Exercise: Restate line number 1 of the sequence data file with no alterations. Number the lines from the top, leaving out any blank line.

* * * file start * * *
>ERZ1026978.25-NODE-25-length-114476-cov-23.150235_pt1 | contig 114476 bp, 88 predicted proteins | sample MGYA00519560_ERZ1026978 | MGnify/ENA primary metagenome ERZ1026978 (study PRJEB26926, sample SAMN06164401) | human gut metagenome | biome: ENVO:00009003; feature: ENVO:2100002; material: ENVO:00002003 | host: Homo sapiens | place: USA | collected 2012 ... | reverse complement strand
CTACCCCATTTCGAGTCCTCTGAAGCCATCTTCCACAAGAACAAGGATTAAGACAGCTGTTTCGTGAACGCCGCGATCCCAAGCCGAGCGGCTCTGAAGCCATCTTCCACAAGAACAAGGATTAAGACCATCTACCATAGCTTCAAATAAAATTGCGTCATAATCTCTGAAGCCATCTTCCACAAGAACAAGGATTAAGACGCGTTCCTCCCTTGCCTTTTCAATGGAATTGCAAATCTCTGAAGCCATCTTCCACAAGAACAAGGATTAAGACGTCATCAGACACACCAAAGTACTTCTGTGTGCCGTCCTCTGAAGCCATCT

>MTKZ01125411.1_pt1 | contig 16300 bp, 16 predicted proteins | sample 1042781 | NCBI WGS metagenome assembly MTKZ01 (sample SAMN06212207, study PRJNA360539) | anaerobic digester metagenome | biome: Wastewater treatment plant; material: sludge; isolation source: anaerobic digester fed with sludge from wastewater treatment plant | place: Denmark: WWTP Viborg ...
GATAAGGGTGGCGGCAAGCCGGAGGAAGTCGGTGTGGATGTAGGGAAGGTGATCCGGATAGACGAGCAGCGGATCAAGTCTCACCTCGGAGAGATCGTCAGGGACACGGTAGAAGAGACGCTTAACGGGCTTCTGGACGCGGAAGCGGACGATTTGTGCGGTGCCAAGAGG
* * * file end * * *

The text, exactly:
>ERZ1026978.25-NODE-25-length-114476-cov-23.150235_pt1 | contig 114476 bp, 88 predicted proteins | sample MGYA00519560_ERZ1026978 | MGnify/ENA primary metagenome ERZ1026978 (study PRJEB26926, sample SAMN06164401) | human gut metagenome | biome: ENVO:00009003; feature: ENVO:2100002; material: ENVO:00002003 | host: Homo sapiens | place: USA | collected 2012 ... | reverse complement strand